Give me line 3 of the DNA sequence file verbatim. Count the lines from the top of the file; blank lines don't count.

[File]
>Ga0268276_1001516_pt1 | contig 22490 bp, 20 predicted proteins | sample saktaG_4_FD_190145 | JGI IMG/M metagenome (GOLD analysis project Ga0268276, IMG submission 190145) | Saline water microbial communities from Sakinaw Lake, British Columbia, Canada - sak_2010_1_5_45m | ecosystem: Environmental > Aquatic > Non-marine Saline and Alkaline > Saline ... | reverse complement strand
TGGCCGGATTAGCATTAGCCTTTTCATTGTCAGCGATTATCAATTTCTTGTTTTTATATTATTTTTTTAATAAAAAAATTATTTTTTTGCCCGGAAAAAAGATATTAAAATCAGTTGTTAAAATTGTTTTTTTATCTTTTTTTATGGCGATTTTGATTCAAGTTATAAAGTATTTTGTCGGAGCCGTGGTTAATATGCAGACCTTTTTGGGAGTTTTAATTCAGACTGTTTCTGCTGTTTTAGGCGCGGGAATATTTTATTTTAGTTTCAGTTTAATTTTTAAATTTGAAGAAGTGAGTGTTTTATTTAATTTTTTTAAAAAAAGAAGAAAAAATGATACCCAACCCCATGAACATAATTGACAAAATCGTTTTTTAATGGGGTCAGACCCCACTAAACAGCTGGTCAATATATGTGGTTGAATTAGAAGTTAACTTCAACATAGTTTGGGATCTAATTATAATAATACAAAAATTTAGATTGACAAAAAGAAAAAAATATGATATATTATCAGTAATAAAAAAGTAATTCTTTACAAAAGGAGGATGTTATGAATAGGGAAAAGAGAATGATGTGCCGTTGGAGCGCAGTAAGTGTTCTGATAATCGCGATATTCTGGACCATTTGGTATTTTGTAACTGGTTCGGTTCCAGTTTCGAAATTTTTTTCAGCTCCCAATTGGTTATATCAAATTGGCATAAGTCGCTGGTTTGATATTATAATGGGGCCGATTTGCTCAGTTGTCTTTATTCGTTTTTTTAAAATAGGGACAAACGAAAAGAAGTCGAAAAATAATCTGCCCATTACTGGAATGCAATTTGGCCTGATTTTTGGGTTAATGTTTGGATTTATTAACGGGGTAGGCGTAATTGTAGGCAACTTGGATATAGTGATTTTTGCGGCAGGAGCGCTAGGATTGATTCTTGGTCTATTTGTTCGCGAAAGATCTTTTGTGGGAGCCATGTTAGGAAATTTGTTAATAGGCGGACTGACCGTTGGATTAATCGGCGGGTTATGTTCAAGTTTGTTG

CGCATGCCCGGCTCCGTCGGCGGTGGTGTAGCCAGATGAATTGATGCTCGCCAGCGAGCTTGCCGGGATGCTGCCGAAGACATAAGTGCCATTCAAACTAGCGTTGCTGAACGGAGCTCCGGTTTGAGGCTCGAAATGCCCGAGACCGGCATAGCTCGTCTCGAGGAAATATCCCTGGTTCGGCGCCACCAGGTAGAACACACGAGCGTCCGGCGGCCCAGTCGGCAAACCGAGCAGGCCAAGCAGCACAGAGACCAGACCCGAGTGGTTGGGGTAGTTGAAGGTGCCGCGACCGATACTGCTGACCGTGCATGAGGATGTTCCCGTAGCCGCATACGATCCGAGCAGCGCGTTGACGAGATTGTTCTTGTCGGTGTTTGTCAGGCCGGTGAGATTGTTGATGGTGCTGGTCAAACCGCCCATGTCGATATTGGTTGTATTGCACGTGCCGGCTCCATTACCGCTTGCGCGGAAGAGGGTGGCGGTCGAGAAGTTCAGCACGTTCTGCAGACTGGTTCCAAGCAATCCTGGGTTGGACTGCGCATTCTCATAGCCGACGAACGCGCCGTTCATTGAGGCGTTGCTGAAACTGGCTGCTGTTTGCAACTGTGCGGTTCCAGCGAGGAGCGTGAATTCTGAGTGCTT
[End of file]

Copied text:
CGCATGCCCGGCTCCGTCGGCGGTGGTGTAGCCAGATGAATTGATGCTCGCCAGCGAGCTTGCCGGGATGCTGCCGAAGACATAAGTGCCATTCAAACTAGCGTTGCTGAACGGAGCTCCGGTTTGAGGCTCGAAATGCCCGAGACCGGCATAGCTCGTCTCGAGGAAATATCCCTGGTTCGGCGCCACCAGGTAGAACACACGAGCGTCCGGCGGCCCAGTCGGCAAACCGAGCAGGCCAAGCAGCACAGAGACCAGACCCGAGTGGTTGGGGTAGTTGAAGGTGCCGCGACCGATACTGCTGACCGTGCATGAGGATGTTCCCGTAGCCGCATACGATCCGAGCAGCGCGTTGACGAGATTGTTCTTGTCGGTGTTTGTCAGGCCGGTGAGATTGTTGATGGTGCTGGTCAAACCGCCCATGTCGATATTGGTTGTATTGCACGTGCCGGCTCCATTACCGCTTGCGCGGAAGAGGGTGGCGGTCGAGAAGTTCAGCACGTTCTGCAGACTGGTTCCAAGCAATCCTGGGTTGGACTGCGCATTCTCATAGCCGACGAACGCGCCGTTCATTGAGGCGTTGCTGAAACTGGCTGCTGTTTGCAACTGTGCGGTTCCAGCGAGGAGCGTGAATTCTGAGTGCTT